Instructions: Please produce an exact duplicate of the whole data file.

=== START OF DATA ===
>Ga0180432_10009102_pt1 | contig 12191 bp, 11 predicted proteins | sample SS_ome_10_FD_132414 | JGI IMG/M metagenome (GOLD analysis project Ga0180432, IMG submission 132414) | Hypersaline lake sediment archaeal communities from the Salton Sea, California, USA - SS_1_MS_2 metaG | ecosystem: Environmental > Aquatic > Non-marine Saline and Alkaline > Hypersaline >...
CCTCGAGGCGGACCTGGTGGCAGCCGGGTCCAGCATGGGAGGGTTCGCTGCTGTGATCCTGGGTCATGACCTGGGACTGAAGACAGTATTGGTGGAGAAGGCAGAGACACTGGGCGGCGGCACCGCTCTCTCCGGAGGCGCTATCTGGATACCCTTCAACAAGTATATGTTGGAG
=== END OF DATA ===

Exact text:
>Ga0180432_10009102_pt1 | contig 12191 bp, 11 predicted proteins | sample SS_ome_10_FD_132414 | JGI IMG/M metagenome (GOLD analysis project Ga0180432, IMG submission 132414) | Hypersaline lake sediment archaeal communities from the Salton Sea, California, USA - SS_1_MS_2 metaG | ecosystem: Environmental > Aquatic > Non-marine Saline and Alkaline > Hypersaline >...
CCTCGAGGCGGACCTGGTGGCAGCCGGGTCCAGCATGGGAGGGTTCGCTGCTGTGATCCTGGGTCATGACCTGGGACTGAAGACAGTATTGGTGGAGAAGGCAGAGACACTGGGCGGCGGCACCGCTCTCTCCGGAGGCGCTATCTGGATACCCTTCAACAAGTATATGTTGGAG